A seminal moment in the gardening year turned out to be thankfully anticlimactic. That moment was the arrival, on the morning of November 2nd, of the first fall frost. It turned out to be more than just a frost; it was a freeze, with temperature plummeting to a very chilly 22.7°F at 7:33 that morning. (I didn’t have to keep running outdoors to check my thermometer, but am able to monitor past temperatures recorded on my iPhone throughout days and nights with my handy Sensorpush.)
The cold weather had taken its time in arriving. Weather stations around the country have compiled the “average date for the first killing frost” for sites throughout the country. (Also the “average date for the last killing frost” for spring.) Where I farmden, that first frost date is October 22. That is an average; the chance of frost arriving sometime before early November is 80%, and the chance of that frost arriving by mid-October is 20%. Last week’s freeze was late.
Years ago, as a novice gardener, I planned my gardening around these published dates. I considered these averages fixed in stone. With global warming, those dates were officially amended. Messed me up for awhile until I realized that the complexity of the natural world makes it appear capricious.
Fall Garden Checklist
The reason the November 2nd event was drained of its drama — again, thankfully — is because I was fully expecting it. Not specifically then, but sometime around then. So I prepared for it a week or more ahead of time. What’s to prepare beyond waking up to see beds covered in hoary lettuces and cabbages, and limp, darkened pepper plants?
For starters, I drained water from my drip irrigation lines. All that was needed was to disconnect the timer, filter, and pressure reducer at the spigot, and bring them indoors, and then to partially open the seven caps or valves on the mainlines.
Still in the water department was to disconnect any hoses from the ends of my three frost-free hydrants. These hydrants can deliver water even in the depths of winter because, when water is turned off, any water remaining in the hydrant between the spigot and three feet below ground drains out through the valve down there. A hose buried left connected with its open end in snow could put the brakes on the free flow of water down and out the shut valve down in the warmer depths of the earth. Water frozen in the pipe above ground could then freeze and burst the pipe.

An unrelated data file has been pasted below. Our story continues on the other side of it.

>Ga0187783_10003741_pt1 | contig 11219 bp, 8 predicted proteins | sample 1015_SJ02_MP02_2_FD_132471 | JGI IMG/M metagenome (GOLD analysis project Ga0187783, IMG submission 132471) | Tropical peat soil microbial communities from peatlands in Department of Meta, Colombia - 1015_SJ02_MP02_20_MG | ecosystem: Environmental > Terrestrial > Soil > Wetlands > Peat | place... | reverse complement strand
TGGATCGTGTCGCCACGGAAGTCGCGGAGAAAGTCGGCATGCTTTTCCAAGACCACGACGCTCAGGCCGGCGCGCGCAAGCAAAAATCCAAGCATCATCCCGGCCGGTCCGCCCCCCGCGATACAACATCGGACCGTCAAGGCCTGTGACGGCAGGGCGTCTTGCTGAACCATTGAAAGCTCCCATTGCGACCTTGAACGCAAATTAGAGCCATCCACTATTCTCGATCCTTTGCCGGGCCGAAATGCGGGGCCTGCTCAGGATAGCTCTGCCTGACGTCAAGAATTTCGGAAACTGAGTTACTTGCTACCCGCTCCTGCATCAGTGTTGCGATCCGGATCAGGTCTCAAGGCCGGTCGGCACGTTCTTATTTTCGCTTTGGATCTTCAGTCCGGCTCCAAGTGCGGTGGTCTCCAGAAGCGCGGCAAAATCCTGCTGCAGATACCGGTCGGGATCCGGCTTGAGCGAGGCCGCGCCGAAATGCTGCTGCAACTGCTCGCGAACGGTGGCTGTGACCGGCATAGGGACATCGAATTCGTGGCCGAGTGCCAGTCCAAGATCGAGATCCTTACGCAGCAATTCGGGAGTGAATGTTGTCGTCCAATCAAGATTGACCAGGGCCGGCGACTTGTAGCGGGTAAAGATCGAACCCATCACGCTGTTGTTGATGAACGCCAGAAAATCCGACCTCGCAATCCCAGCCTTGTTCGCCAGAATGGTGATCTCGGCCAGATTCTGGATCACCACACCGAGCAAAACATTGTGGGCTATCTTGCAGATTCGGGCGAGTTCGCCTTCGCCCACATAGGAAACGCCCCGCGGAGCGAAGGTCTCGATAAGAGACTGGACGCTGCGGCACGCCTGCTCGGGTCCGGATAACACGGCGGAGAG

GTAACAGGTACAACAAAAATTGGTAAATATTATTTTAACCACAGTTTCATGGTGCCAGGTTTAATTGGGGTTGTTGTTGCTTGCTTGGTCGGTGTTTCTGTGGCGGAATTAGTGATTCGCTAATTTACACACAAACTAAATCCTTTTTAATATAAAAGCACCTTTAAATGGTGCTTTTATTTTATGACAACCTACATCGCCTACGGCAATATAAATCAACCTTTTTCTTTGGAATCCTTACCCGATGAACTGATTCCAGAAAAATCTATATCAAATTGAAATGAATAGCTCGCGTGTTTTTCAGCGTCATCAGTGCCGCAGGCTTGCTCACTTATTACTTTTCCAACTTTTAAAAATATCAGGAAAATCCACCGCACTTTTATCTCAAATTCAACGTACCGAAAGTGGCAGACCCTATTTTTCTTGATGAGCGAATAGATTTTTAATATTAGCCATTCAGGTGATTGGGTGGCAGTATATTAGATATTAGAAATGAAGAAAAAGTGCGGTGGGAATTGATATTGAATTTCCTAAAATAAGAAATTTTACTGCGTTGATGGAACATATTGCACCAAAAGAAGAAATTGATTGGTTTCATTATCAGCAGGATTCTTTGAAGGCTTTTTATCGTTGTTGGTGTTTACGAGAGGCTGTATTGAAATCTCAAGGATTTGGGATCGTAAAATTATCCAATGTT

I also attended to my compost piles. I gave a recently finished pile a final watering and then covered it to lock in water and heat. I use EPDM (ethylene propylene diene terpolymer), a durable material used for roofing that’s heavy enough not to blow away. With cold weather just around the corner, I piled on some extra layers of EPDM to limit the amount of composting heat rising up and out of the pile. That was effective! After a couple of weeks, the long stem temperature probe has registered consistent temperatures around 120° F for the past couple of weeks eighteen inches down in the compost’s innards.
A Winter Home for Each Plant
Preparation for frosty or freezing weather requiring the most judgement and thought concerns what to do about plants. Tender houseplants such as Ondotoglossum orchids, ponytail palm, holiday cactus, orchid cactii, and plumeria, with natural homes in the tropics, shiver even if they don’t die when temperatures drop below 50°. They came right into the house. In this category also is my weeping fig bonsai, about which I’ve frequently written.
Next in line were subtropical plants, whose tolerance for cold extends down to about 10°. That tolerance is for plants in the ground in the subtropics; tolerance is lower for potted plants because plant roots are less cold hardy than stems and leaves, and, in pots, roots are more exposed to ambient temperatures. So olive and black mulberry (Morus nigra) got moved to a sheltered spot near my home’s brick wall. Some cold exposure does them good, letting them complete their life cycle to fruit next year. Depending on the weather, these plants might stay outdoors in that sheltered location until sometime into December.
My two little “tree” rosemaries came into the house. These subtropical plants don’t need cold to complete their life cycle so could have stayed outdoors longer. But they look pretty in the house and provide fresh rosemary within easy reach for pizza and salad dressings.
Hardy cyclamen also came in, in this case to a window in the mudroom where their pretty blossoms can be enjoyed every time we pass in and out of the house, those blossoms prolonged by the coolness of that room.
And last, but surely not least, are my miscellaneous cold hardy, potted plants, including such plants as arborvitae, grapes, hydrangeas, fantail willow, and red maples. All these plants are awaiting a permanent home in the ground next year, as soon as I figure out where to plant them. If in small enough pots so that their roots would be exposed to too much cold, they go into my unheated basement. The larger ones are now cozily clustered near the north wall of my home. Out there in winter, they pick up a little heat from the house, are sheltered from winds, and get partially buried under snowfall.
I preempted that chilly night out in the vegetable garden by setting up row cover tunnels over wire hoops. There, arugula, mustard, lettuce, and cabbages are thriving. Not that they needed those tunnels, at this point, at least.
I left a couple of beds of lettuce, endive, radishes, and turnips uncovered. After the freeze, these cold-hardy plants shook off their frosty coverings and were looking perky as the day warmed.